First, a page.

Omnichord, the wonderfully simple synth-harp of the 1980s, is reborn

In 1981, Suzuki launched the Omnichord, an electronic autoharp simple enough that anyone could play make cool music using it. While the instrument wasn't a smash hit, it garnered a passionate cult following among synth nerds who appreciate the primitive yet soothing sounds. Fast forward to present day when Omnichords, finally discontinued in 1999, are in high demand due in no small part to their visibility on TikTok. The hope of finding an Omnichord at your local Goodwill is long lost. Models like the OM-84 (loved for its iconic sound) and the OM-300 (used on Gorillaz' "Clint Eastwood") can go for $500 to $800 depending on the condition. But after much anticipation, Suzuki has shown off its new Omichord, the OM-108, in its entirety at the NAMM conference for music gear sellers.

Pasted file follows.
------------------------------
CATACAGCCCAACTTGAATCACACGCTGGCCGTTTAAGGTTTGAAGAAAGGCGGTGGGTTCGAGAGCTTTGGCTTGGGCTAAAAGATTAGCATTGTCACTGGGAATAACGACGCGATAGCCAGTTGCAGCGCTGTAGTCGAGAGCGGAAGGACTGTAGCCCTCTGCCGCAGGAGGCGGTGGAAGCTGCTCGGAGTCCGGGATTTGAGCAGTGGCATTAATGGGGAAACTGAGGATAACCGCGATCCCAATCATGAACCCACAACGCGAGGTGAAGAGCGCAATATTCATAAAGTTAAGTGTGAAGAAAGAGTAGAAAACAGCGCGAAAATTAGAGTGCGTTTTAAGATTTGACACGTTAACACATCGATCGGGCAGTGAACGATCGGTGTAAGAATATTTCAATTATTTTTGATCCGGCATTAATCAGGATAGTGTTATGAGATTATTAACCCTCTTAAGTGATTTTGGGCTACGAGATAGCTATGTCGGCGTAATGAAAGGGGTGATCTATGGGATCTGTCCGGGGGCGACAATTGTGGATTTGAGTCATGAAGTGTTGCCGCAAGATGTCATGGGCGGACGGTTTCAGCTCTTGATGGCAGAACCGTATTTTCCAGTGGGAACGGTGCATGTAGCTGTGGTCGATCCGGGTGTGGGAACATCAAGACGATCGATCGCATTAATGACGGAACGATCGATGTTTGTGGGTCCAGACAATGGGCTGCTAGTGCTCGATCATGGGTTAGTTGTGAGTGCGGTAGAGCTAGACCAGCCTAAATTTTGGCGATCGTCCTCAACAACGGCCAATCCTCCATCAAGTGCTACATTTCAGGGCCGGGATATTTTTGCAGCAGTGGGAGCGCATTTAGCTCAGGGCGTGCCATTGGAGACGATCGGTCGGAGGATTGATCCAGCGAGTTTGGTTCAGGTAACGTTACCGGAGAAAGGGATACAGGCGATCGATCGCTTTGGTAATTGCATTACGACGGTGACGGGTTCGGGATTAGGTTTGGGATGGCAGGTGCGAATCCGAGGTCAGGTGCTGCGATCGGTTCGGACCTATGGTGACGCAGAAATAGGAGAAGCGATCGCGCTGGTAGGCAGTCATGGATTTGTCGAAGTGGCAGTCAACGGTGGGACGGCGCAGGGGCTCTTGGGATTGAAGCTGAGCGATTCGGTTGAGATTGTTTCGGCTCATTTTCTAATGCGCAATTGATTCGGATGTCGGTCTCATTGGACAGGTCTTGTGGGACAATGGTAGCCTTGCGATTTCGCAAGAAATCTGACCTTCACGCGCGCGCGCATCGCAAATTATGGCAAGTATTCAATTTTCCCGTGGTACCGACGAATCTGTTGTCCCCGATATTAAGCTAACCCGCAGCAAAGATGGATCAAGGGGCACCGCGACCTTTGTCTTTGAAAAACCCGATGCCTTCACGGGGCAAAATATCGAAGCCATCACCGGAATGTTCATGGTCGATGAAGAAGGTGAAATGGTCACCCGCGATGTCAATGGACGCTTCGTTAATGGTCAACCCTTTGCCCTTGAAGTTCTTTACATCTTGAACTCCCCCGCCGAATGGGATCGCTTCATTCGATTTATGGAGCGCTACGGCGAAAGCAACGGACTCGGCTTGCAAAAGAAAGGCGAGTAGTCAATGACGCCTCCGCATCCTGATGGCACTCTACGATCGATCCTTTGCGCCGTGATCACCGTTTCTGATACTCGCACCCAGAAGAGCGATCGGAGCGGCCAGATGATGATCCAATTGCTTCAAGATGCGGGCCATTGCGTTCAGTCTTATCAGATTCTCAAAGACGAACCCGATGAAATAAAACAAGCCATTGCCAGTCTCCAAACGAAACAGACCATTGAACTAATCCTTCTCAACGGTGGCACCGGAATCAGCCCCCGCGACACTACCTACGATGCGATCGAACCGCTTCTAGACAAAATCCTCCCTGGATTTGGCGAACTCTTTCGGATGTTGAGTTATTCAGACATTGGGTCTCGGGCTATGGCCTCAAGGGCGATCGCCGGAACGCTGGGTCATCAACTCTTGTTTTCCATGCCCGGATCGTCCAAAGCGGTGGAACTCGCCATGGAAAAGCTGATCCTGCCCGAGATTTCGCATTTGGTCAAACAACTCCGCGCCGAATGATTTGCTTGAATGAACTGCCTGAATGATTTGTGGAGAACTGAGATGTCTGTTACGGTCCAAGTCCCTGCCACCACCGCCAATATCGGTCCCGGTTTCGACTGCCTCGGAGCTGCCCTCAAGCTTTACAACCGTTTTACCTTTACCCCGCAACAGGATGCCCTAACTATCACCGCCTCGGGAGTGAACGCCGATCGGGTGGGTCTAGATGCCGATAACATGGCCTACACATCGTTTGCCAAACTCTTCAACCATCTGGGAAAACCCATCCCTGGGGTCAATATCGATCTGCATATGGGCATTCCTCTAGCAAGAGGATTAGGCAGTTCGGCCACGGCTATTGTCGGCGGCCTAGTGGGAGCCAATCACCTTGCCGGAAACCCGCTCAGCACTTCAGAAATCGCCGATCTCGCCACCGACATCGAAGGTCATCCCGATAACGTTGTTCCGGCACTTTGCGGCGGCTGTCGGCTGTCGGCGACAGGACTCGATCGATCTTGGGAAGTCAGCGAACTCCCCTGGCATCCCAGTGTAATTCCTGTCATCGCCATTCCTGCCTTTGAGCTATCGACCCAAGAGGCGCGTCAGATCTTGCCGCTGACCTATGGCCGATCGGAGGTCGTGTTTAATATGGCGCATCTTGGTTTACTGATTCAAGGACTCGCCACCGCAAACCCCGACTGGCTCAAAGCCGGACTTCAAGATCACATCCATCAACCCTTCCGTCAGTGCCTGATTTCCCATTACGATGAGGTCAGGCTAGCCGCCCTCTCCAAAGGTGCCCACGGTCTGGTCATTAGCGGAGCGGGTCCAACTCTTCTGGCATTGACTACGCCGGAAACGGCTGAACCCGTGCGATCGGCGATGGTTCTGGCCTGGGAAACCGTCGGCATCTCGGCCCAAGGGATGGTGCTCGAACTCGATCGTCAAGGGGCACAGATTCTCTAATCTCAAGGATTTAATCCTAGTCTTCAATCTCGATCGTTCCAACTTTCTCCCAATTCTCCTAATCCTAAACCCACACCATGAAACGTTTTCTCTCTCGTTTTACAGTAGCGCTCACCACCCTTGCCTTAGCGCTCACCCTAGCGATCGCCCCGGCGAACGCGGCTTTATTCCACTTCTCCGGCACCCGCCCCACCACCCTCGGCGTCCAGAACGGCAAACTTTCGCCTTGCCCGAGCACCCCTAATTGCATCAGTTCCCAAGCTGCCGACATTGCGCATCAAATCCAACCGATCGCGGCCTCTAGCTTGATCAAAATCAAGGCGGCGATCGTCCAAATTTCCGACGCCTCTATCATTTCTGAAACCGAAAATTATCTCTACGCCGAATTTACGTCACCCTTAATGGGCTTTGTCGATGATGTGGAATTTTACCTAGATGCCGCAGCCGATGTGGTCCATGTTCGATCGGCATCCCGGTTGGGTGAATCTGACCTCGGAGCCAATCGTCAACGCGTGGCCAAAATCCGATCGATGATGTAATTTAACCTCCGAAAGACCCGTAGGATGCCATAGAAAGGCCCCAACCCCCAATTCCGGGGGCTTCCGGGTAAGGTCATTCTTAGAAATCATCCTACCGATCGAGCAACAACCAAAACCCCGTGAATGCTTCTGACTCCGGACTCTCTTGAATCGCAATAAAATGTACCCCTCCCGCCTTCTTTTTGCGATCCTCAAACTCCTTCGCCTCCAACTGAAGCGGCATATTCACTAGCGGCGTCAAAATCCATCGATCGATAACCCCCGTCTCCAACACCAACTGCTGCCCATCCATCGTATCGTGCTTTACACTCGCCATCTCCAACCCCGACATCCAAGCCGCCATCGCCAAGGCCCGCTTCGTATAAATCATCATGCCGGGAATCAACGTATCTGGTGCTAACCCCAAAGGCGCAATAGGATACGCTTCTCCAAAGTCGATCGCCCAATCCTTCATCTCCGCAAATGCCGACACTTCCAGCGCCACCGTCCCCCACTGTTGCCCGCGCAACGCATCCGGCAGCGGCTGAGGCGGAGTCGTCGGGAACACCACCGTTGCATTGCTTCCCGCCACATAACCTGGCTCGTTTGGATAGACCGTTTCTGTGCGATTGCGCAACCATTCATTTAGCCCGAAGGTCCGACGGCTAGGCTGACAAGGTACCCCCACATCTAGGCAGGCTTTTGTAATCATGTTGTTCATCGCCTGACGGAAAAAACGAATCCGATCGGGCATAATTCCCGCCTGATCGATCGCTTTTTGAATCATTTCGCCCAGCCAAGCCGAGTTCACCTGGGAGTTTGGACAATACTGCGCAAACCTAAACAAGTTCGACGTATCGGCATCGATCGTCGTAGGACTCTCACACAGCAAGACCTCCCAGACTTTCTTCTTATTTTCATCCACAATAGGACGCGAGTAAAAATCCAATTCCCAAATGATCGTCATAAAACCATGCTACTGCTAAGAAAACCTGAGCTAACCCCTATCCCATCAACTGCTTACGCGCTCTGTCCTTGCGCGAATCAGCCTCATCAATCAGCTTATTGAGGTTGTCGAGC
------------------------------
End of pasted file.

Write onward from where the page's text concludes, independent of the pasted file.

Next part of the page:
The new model is heavily based on the coveted OM-84 while sporting updated features like a larger strum plate, AA battery power (who uses C batteries anymore??), and smaller size. It also now boasts ten unique voices, ten different drum patterns, headphone jack, and the much-desired MIDI out. More info is expected to be revealed soon, however someone claims to have visited the NAMM booth where they were told the price will be $800.

In the meantime, enjoy a video of David Bowie performing Simon and Garfunkel's "America" on his OM-300 at a benefit concert in 2001.